An ignition interlock device is a type of breathalyzer installed in a vehicle in order to prevent someone from starting it while they’re intoxicated. Judges in most cases of Driving While Intoxicated will require an individual to install the device in any vehicle they operate as a condition of bond. Are you wondering how does an ignition interlock device work?
In terms of how the device works, before starting the vehicle the driver has to blow into a mouthpiece to provide a sample of air into the machine, which is designed to measure blood alcohol content levels. If the levels are below the acceptable limit, the vehicle will start without issue. On the other hand, if the levels turn out to be at or above the threshold set by the service provider, which can be as low as 0.03-0.04 BAC, the vehicle will not start and the individual will not be able to drive. The vehicle will also not start without first blowing into the device.
Installing this type of device in a vehicle typically takes less than an hour; however, this depends on the actual vehicle that is being fitted with the device. While this type of device is almost always required for those convicted of drunk driving offenses, but a driver may also choose to install a device even if they have not been required to do so.
You will also have to make an appointment to have the ignition interlock device installed; however, you should always check with your attorney about whether or not you can drive to this appointment yourself. If your license is suspended or the court ordered no driving as a bond condition, you will have to have another licensed driver take the vehicle for you to have the device installed.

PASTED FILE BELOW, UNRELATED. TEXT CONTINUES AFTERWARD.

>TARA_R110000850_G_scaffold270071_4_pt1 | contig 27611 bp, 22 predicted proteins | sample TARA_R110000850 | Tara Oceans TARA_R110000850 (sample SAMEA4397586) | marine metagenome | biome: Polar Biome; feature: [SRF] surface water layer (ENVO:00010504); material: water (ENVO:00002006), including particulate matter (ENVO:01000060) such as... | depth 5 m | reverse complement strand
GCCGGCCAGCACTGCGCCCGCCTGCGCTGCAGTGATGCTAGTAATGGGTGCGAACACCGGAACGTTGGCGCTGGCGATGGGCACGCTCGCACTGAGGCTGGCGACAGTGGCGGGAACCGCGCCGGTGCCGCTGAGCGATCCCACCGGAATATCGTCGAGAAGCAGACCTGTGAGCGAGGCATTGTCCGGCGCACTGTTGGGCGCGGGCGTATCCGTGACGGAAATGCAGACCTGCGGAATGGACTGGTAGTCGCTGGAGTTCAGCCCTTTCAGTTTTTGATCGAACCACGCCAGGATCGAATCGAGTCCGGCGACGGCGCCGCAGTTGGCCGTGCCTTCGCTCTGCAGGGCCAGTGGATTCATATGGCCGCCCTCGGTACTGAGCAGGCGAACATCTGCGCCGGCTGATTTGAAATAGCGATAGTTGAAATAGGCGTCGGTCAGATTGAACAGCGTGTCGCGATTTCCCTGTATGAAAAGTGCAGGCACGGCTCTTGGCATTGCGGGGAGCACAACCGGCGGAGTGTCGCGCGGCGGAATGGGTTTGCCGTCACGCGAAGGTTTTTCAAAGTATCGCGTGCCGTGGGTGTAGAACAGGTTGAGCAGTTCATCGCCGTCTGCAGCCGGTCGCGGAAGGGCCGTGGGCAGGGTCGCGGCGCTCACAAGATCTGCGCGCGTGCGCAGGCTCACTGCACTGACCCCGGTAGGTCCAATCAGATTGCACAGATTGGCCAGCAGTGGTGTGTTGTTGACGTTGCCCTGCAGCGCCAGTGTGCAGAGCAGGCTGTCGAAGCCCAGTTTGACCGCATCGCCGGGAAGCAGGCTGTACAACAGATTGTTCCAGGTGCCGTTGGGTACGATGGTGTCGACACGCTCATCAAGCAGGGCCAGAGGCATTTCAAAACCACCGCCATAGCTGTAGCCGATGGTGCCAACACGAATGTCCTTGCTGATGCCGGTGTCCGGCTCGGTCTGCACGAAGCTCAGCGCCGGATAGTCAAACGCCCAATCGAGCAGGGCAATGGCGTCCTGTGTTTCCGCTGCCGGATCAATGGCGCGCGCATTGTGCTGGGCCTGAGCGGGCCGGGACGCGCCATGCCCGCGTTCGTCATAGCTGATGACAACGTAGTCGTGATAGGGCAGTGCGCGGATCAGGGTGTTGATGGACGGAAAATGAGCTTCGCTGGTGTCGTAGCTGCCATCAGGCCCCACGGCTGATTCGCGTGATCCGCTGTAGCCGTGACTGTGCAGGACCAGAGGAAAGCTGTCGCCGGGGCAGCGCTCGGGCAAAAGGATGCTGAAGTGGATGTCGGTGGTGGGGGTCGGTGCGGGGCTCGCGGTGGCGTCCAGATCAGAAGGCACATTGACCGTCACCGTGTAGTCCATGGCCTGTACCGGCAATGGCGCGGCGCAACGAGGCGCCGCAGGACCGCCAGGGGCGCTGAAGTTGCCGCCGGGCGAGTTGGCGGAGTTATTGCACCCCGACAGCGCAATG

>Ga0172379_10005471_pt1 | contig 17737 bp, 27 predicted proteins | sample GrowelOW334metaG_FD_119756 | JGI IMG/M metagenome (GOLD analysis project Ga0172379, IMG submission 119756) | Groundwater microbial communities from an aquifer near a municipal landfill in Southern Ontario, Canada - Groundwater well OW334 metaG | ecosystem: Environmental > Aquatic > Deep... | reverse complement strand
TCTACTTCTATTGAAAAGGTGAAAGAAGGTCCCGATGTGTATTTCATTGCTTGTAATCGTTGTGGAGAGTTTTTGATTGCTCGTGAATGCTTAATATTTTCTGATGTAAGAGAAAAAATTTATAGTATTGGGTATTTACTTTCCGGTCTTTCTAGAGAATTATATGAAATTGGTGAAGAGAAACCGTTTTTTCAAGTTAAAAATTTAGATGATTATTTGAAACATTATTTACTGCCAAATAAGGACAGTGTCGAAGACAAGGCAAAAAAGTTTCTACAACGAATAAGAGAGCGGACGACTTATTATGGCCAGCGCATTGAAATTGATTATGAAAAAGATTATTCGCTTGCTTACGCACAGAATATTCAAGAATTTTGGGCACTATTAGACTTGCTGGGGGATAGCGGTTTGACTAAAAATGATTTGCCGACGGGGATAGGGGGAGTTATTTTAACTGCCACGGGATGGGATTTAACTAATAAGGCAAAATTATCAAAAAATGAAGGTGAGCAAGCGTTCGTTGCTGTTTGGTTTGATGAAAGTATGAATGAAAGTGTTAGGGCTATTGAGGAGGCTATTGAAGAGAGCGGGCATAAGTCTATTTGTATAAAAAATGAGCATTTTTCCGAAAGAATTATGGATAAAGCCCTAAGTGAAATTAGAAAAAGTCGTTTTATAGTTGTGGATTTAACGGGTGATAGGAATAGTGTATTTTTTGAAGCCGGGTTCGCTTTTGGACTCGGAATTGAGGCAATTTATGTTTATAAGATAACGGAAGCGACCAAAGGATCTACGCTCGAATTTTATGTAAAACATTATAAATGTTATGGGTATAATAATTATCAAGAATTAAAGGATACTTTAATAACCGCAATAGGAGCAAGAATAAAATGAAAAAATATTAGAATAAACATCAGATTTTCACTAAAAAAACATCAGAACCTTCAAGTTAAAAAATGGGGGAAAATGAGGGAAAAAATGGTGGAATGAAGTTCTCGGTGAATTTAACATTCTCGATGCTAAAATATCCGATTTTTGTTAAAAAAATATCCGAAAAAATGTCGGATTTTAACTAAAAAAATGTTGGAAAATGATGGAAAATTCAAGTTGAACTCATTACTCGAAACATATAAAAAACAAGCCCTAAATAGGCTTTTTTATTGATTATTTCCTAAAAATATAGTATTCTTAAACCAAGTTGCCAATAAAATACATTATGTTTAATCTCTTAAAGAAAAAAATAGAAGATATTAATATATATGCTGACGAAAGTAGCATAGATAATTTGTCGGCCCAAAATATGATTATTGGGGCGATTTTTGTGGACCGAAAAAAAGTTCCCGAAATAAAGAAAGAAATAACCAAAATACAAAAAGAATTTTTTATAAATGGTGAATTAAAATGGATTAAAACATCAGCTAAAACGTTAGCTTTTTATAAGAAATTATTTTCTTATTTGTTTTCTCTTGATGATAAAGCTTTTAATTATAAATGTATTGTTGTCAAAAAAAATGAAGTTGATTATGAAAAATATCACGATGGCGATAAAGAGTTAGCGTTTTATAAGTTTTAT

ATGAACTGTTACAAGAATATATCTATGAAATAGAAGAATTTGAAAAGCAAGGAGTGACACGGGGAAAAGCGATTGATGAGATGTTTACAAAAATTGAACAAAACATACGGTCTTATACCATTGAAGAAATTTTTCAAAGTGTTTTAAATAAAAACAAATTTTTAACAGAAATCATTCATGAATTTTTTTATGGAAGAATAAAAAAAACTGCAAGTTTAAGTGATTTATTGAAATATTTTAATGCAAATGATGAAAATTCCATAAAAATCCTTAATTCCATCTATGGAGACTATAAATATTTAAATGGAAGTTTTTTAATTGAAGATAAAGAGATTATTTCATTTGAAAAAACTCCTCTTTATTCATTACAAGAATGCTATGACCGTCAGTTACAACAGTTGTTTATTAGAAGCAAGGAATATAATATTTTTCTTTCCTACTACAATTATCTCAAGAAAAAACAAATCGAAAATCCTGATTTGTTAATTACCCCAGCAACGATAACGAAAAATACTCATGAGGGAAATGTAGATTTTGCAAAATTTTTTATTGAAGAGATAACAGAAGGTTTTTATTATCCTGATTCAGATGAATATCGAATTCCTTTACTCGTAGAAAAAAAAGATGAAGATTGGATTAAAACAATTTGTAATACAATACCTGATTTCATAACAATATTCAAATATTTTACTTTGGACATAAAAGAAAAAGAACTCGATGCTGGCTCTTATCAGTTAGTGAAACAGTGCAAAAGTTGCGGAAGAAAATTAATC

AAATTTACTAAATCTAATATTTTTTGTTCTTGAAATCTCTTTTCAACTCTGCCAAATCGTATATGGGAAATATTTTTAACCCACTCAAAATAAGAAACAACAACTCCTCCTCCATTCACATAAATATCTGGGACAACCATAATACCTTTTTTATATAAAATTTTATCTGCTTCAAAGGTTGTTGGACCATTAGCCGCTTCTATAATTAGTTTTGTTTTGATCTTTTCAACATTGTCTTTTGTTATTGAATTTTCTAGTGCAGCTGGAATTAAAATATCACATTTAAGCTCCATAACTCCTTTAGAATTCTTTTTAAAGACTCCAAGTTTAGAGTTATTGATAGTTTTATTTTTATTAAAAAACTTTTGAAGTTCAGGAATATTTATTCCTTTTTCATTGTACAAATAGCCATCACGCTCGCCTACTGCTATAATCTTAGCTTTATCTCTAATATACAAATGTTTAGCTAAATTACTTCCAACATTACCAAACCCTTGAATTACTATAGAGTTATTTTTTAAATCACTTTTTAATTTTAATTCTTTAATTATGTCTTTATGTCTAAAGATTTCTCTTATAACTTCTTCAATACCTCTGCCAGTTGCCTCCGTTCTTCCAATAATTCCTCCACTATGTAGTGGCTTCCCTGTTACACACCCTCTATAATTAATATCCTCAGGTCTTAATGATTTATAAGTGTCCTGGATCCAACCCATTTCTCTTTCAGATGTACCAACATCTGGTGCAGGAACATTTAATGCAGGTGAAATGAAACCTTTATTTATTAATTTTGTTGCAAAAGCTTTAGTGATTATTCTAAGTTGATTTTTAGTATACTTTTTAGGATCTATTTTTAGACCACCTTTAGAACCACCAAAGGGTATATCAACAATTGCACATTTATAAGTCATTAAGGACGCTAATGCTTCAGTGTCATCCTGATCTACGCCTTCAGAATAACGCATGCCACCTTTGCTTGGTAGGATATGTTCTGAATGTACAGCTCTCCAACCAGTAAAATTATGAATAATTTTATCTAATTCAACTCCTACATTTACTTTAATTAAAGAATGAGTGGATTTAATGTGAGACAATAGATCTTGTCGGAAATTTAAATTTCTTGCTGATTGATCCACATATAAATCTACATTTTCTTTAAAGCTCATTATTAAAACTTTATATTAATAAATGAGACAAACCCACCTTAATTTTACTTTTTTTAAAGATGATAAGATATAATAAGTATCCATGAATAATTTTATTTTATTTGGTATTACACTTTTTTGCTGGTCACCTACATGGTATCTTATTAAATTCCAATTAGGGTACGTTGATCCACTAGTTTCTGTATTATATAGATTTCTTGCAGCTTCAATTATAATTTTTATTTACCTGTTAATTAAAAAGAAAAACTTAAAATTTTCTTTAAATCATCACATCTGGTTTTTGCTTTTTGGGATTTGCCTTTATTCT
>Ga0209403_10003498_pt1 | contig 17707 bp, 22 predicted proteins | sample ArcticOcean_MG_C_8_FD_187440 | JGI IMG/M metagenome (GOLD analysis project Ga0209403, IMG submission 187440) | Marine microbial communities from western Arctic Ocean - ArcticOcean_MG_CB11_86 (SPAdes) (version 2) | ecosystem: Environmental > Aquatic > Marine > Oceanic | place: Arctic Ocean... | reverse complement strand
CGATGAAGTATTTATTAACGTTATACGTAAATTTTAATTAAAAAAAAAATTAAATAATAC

If anyone else wishes to drive your vehicle after the device has been installed, they will also have to blow into it as well. Most judges will assume that any violations on the device were your fault. Most interlock devices these days have cameras on them that take a picture while someone is giving a sample.
As far as the testing goes, some devices may require random retests while the vehicle is being operated. Additionally, some judges may require that you blow during certain times of the day, and missing one could result in you facing more consequences, such as having your bond revoked.
Many devices will temporarily go into “lock out” mode after failing too many sample tests, and you can potentially get permanently locked out if you continue to attempt to start your vehicle with too many failed tests. Only the service provider will be able to release it which may require you to have the vehicle towed to their shop.
Ignition interlock devices are a pain to deal with and you will be required to pay monthly fees to keep it calibrated. Yet another reason to avoid going through the DWI process and spend the money on a ride.
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